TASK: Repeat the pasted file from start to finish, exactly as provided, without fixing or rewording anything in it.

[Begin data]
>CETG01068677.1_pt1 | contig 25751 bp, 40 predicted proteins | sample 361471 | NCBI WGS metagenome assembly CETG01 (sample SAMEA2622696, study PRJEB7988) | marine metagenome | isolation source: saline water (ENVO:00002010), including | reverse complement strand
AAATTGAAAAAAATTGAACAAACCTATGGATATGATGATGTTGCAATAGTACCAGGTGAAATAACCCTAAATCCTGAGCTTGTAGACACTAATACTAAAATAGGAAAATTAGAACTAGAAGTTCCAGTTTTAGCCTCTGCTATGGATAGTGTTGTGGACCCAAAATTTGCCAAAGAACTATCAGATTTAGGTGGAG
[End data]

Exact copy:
>CETG01068677.1_pt1 | contig 25751 bp, 40 predicted proteins | sample 361471 | NCBI WGS metagenome assembly CETG01 (sample SAMEA2622696, study PRJEB7988) | marine metagenome | isolation source: saline water (ENVO:00002010), including | reverse complement strand
AAATTGAAAAAAATTGAACAAACCTATGGATATGATGATGTTGCAATAGTACCAGGTGAAATAACCCTAAATCCTGAGCTTGTAGACACTAATACTAAAATAGGAAAATTAGAACTAGAAGTTCCAGTTTTAGCCTCTGCTATGGATAGTGTTGTGGACCCAAAATTTGCCAAAGAACTATCAGATTTAGGTGGAG